SYRACUSE, N.Y. - A reinsurer asked a federal court in New York on March 17 for permission to file a letter motion asking the court to disqualify certain trial witnesses that were not revealed until after the end of discovery or, in the alternative, allow the reinsurer to depose the witnesses (Utica Mutual Insurance Company v. Munich Reinsurance America, Inc., No. 12-cv-00196, and Munich Reinsurance America, Inc. v. Utica Mutual Insurance Company, No. 13-cv-00743, N.D. N.Y.).
TORONTO - The owner of a joint copper mining venture on March 21 said the International Centre for Settlement of Investment Disputes (ICSID) has found that the Islamic Republic of Pakistan violated a treaty in relation to a dispute over mining licenses.
NEWARK, N.J. - Three drug makers and the three largest pharmacy benefit managers have engaged in a pricing scheme to drive up the cost of diabetes insulin - by more than 150 percent in the last five years - in violation of the Racketeer Influenced and Corrupt Organizations Act, the Employee Retirement Income Security Act of 1974, the Sherman Act and numerous state laws, four consumers and Type 1 Diabetes Defense Foundation allege in a March 17 class complaint filed in the U.S. District Court for the District of New Jersey (Julia Boss, et al. v. CVS Health Corporation, et al., No. 17-1823, D. N.J.).
SAN FRANCISCO - A network of "vendors" who perform maintenance and repair services at properties owned by Field Asset Services Inc. (FAS) are employees, not independent contractors, and are owed overtime and business expenses, a California federal judge ruled March 17 in an order granting the vendors' motion for partial summary judgment and denying FAS's motion to decertify the class of vendors (Fred Bowerman, et al. v. Field Asset Services Inc., et al., No. 13-57, N.D. Calif., 2017 U.S. Dist. LEXIS 39000).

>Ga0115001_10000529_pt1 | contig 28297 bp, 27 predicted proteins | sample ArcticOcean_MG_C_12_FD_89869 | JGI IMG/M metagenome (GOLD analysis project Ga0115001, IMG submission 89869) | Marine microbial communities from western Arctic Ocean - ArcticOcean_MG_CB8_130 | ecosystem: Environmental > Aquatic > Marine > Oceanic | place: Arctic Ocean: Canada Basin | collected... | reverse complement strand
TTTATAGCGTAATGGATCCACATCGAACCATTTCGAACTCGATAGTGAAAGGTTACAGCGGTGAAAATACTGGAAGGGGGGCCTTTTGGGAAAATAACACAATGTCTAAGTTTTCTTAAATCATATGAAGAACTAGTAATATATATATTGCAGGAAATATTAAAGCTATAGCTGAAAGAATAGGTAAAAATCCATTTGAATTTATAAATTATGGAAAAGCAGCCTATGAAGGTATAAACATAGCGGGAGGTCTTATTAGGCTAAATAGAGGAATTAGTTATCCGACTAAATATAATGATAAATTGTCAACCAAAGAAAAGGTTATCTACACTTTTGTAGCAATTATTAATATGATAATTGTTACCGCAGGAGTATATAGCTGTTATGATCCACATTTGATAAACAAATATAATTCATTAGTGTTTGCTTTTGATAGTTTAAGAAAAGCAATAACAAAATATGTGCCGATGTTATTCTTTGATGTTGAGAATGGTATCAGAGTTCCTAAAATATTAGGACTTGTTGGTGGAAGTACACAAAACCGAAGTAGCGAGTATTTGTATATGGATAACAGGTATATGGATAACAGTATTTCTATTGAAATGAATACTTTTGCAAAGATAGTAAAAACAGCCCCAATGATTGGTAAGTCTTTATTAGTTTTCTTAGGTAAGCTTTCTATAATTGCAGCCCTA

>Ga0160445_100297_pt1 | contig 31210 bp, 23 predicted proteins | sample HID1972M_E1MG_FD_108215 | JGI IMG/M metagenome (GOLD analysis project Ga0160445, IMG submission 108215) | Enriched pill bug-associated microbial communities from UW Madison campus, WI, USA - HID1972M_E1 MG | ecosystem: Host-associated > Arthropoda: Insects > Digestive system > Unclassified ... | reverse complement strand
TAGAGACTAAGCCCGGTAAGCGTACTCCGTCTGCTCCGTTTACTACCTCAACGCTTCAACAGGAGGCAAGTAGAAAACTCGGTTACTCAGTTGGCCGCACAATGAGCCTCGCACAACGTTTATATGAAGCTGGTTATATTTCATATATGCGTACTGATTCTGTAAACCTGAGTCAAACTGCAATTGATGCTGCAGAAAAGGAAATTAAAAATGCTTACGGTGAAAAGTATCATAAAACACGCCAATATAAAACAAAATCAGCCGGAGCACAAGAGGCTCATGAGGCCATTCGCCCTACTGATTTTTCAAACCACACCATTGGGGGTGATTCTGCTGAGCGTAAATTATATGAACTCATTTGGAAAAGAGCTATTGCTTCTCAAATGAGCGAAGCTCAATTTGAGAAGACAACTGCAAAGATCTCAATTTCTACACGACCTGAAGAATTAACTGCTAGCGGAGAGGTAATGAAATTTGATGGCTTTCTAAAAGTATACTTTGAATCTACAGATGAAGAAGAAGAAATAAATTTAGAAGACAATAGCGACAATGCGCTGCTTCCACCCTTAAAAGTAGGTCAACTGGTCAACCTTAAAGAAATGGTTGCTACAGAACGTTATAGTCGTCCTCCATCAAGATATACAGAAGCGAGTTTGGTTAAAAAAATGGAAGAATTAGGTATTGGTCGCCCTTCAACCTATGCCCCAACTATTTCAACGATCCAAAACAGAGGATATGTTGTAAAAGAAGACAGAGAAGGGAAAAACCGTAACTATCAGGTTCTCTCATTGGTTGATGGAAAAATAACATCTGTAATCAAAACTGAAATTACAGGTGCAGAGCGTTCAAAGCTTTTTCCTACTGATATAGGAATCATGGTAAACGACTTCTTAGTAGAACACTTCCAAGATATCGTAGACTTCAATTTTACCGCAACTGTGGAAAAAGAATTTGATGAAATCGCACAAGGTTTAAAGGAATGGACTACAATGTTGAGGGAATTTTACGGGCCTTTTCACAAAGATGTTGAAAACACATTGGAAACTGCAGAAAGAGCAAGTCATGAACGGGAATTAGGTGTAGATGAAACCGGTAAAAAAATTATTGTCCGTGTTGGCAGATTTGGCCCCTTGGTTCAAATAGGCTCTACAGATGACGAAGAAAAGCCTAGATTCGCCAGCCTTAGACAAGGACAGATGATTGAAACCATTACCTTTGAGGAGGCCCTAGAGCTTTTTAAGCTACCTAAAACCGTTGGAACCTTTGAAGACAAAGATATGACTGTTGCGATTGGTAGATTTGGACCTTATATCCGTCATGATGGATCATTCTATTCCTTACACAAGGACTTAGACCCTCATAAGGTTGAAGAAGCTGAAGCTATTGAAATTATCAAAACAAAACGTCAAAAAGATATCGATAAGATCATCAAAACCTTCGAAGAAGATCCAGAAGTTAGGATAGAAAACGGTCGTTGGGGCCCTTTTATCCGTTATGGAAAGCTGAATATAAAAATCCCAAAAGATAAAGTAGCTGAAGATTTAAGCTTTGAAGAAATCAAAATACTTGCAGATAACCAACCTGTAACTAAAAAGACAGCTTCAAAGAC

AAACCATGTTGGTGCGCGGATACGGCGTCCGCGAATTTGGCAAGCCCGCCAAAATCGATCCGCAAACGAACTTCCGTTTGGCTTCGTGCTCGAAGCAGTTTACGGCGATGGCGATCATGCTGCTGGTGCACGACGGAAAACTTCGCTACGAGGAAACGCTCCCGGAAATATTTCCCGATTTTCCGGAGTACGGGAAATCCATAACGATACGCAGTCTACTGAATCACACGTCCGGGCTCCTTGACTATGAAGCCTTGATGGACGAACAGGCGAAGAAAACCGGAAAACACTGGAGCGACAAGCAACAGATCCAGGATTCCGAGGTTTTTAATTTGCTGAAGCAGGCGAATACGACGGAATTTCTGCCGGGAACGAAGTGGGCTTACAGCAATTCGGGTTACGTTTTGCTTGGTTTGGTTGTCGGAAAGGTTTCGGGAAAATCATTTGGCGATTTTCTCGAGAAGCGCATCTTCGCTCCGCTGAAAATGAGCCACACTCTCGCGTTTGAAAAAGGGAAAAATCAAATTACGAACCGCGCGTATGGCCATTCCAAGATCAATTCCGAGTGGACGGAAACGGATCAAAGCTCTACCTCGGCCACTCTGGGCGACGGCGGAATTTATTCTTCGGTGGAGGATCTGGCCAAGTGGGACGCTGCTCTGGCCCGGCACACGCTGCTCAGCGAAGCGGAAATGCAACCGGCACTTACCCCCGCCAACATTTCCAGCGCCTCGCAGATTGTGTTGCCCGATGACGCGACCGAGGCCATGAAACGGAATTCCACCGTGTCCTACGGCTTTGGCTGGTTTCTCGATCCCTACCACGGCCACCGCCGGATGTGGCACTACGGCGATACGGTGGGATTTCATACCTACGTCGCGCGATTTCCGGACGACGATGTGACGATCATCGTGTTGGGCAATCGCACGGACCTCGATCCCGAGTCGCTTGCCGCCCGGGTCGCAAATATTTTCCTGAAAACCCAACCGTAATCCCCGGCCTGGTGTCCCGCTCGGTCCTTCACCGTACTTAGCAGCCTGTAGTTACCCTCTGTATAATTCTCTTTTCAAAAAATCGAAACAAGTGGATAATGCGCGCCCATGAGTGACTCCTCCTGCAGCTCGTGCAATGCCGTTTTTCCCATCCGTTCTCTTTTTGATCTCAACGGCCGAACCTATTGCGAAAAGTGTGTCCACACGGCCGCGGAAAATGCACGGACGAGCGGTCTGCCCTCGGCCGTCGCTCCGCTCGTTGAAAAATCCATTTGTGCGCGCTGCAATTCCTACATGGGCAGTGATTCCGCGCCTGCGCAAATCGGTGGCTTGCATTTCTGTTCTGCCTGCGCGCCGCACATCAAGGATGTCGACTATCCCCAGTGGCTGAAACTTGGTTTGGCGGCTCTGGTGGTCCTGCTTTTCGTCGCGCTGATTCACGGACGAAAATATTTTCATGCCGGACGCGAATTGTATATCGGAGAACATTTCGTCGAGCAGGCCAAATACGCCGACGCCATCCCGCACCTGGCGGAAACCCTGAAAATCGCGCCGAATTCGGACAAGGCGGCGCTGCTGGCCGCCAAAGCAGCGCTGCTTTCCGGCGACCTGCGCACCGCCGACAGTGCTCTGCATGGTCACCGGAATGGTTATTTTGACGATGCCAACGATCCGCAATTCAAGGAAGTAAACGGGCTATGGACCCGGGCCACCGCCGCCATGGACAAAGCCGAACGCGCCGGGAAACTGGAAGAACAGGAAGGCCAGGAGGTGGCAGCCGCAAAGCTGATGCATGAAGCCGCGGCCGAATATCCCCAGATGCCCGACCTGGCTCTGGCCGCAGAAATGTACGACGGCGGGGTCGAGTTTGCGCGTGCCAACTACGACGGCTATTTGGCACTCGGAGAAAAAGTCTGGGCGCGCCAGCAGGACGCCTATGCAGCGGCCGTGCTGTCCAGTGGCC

COLUMBUS, Ohio - An economic expert may opine as to whether the market in which a company's stock traded was efficient during a class period and whether it is possible to calculate damages on a classwide basis for purposes of liability, an Ohio federal judge ruled March 17 (Alan Willis v. Big Lots Inc., et al., No. 12-0604, S.D. Ohio, 2017 U.S. Dist. LEXIS 38933).
TRENTON, N.J. - A New Jersey federal judge on March 17 decided several motions to exclude testimony in a putative class action against the manufacturer and retailers of a washer that was not energy efficient despite a label on the product (Charlene Dzielak, et al. v. Whirlpool Corp., et al., No. 12-0089, D. N.J., 2017 U.S. Dist. LEXIS 39232).
WASHINGTON, D.C. - A tribunal for the International Centre for Settlement of Investment Disputes (ICSID) on March 20 issued its final award in a dispute over Canadian drug patents, dismissing all of a pharmaceutical company's claims and finding that the invalidation of the patents by Canadian courts did not constitute violations of the North American Free Trade Agreement (NAFTA) (Eli Lilly and Company v. Government of Canada, No. UNCT/14/2, ICSID).
CHICAGO - A federal judge in Illinois overseeing a trial claiming that a former Reed Smith partner's use of the antidepressant Paxil caused him to commit suicide in 2010 on March 20 denied the drug maker's motion to strike portions of testimony from a plaintiff's expert of the amount of data he had access to that purportedly showed that suicidal events were underreported during studies (Wendy Dolin v. SmithKline Beechman Corporation, d/b/a GlaxoSmithKline, No. 12-cv-6403, N.D. Ill.).